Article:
Jillian Saxty

Courtesy photo    The Alameda Backyard Growers’ Gleaning Crew is always looking for more volunteers and trees to pick.

Gleaning — an ancient practice that goes back to Biblical times — is not scavenging (to search for things that others have discarded), nor is it foraging (gathering foodstuffs from the wild). It is, in essence, gathering food that has been overlooked. The U.S. Department of Agriculture defines gleaning as “the act of collecting excess fresh foods from farms, gardens, farmers markets, grocers, restaurants, state or county fairs or any other sources in order to provide it to those in need.”

The U.S. has a huge problem with food waste. Part of the problem is that consumers waste the food they have already purchased. An National Resources Defense Council report from August 2012 describes the problem on a broader scale: “40 percent of food in the United States today goes uneaten. This means that Americans are throwing out uneaten food (that) ends up rotting in landfills where it accounts for a large portion of U.S. methane emissions. 

“Reducing food losses by just 15 percent would be enough food to feed more than 25 million Americans every year at a time when one in six Americans lack a secure supply of food.”

The founders of Alameda Backyard Growers (ABG) were astounded by the amount of fruit growing in Alameda that was not being harvested. ABG members decided to start collecting this fruit while building a community that would join volunteers with neighbors in a shared mission to help feed the hungry in Alameda.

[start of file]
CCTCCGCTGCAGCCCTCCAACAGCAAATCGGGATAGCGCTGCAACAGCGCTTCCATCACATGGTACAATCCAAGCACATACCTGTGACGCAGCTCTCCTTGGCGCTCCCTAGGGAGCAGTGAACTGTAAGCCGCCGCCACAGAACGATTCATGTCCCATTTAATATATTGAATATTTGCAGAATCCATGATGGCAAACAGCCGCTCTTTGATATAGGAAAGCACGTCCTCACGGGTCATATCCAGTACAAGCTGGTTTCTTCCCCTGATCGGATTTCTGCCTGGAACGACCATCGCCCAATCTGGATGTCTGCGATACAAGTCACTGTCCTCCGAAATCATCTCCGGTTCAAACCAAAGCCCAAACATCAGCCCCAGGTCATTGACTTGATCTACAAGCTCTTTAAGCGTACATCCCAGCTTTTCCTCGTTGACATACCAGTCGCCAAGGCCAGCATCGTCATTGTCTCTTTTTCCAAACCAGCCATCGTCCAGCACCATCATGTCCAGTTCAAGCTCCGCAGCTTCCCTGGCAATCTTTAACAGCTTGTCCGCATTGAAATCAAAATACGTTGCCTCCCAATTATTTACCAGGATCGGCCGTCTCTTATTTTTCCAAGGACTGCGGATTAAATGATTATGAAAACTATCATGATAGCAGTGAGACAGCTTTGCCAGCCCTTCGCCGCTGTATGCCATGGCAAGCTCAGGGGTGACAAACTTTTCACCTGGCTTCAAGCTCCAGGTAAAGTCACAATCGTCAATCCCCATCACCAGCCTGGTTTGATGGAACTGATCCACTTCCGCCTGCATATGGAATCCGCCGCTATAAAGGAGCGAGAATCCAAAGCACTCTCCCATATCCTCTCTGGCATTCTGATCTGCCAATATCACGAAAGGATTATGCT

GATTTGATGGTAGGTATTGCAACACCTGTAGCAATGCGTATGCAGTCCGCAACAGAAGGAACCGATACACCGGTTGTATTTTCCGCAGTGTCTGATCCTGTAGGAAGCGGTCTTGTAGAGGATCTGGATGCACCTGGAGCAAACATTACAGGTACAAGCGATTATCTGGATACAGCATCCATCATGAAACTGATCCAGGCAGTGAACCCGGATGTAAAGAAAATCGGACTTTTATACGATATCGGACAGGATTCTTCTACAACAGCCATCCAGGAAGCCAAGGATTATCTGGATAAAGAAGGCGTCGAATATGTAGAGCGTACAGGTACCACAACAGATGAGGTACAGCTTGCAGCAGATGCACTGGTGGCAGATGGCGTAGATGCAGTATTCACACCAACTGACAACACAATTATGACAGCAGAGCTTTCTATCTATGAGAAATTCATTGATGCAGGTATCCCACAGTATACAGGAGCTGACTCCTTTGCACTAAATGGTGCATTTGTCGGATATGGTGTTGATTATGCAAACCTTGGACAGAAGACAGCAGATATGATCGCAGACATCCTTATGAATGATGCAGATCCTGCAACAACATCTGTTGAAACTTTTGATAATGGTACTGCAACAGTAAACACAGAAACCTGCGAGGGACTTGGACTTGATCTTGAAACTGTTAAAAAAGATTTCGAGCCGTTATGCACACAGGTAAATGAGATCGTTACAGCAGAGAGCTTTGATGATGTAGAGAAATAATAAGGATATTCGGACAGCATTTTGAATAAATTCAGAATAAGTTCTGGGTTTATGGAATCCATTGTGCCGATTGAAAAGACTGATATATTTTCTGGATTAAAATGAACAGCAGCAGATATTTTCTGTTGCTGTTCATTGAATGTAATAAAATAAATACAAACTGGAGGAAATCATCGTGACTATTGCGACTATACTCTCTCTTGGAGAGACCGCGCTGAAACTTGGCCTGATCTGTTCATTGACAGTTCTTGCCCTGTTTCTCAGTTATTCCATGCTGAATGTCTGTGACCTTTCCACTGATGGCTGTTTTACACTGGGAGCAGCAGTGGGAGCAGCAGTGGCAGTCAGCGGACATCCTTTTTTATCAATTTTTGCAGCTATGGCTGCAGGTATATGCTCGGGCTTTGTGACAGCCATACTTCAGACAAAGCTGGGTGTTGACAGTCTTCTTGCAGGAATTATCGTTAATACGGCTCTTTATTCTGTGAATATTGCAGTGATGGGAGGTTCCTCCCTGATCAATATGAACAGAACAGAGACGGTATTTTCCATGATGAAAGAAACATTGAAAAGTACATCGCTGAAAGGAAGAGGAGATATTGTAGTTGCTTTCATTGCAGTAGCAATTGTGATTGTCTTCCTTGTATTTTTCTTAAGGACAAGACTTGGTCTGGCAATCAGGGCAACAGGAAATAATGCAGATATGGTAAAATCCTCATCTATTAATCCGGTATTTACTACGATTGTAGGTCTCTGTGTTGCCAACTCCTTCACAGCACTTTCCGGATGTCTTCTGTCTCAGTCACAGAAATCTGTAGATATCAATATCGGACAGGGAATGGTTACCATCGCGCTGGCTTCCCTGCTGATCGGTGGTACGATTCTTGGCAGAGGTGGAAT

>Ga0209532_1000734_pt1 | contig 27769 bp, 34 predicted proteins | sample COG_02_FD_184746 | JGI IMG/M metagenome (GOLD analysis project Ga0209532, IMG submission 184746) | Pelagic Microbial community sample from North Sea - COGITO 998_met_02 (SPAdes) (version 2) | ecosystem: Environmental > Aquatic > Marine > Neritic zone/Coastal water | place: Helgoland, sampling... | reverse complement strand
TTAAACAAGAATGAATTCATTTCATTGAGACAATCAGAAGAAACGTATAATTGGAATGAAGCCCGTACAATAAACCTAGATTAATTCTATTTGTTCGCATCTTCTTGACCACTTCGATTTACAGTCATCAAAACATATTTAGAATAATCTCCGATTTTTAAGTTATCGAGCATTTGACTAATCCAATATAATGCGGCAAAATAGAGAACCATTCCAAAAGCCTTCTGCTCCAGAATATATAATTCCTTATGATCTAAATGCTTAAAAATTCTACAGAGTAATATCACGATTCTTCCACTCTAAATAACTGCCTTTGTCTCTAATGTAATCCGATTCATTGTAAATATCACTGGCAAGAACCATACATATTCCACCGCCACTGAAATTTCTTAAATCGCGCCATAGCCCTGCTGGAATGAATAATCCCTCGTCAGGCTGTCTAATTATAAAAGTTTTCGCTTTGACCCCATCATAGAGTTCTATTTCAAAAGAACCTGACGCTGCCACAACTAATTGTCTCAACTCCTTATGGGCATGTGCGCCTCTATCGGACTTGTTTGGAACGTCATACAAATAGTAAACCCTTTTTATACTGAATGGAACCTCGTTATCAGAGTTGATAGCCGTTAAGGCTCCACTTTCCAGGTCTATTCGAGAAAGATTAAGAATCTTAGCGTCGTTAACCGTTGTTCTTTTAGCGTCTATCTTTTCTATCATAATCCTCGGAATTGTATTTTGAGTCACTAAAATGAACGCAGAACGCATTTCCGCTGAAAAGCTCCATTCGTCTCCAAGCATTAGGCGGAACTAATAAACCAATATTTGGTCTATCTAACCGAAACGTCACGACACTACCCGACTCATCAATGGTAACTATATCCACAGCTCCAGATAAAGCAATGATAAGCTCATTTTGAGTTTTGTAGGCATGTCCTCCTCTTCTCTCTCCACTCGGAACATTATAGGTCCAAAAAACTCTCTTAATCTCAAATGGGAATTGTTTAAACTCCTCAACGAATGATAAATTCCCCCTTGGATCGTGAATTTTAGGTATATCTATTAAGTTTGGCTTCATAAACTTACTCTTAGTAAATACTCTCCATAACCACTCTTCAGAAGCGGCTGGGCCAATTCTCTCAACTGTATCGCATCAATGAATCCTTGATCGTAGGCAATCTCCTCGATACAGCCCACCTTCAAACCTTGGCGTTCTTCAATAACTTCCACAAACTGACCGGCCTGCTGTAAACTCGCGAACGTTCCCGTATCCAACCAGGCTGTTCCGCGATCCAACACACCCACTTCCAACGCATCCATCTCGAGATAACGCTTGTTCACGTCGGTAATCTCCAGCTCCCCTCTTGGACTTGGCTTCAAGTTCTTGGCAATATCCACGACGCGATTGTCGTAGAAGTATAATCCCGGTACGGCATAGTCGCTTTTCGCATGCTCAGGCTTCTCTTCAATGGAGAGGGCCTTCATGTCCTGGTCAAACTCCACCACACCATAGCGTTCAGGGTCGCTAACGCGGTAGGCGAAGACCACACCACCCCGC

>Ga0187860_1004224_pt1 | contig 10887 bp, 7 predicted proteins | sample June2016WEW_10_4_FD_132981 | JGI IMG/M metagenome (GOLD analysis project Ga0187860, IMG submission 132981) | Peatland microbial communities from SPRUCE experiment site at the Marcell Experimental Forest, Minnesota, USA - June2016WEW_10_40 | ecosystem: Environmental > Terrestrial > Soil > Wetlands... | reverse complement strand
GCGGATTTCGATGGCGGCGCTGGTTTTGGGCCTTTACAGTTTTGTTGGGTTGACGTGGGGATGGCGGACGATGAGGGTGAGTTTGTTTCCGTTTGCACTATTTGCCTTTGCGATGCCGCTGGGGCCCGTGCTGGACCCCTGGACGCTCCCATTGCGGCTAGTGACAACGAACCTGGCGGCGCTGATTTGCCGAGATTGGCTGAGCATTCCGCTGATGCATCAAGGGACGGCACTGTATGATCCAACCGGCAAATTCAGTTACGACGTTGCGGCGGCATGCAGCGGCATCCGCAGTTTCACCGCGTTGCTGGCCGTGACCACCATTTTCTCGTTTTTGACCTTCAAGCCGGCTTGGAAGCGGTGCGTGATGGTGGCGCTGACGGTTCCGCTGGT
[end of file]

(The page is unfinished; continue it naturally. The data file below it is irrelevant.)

This effort was named Project Pick, and since 2011 it has delivered more than 13 tons of gleaned fruit to the Alameda Food Bank. This program has been incredibly meaningful to donors and volunteers alike. As one fruit donor put it: “I have found Project Pick to be such a treasure for the community! Instead of mourning wasted fruit, I have watched it go to a wonderful cause, to help other people. The volunteers are always friendly, kind and respectful, and it is a pleasure to have them visit.”

ABG encourages volunteers to join Project Pick and help connect the community, stop food waste and feed the hungry. Volunteer Connery Obeng, a young mother who recently moved to Alameda said: “Volunteering in this way is so satisfying. The effort is enjoyable — being outside in the midst of citrus trees. And the results are tangible and important — getting fresh produce into the hands of people who need it.”

To volunteer with Project Pick, email info@alamedabackyardgrowers.org.

 

ABG is a network of gardeners in Alameda learn more at www.alamedabackyardgrowers.com.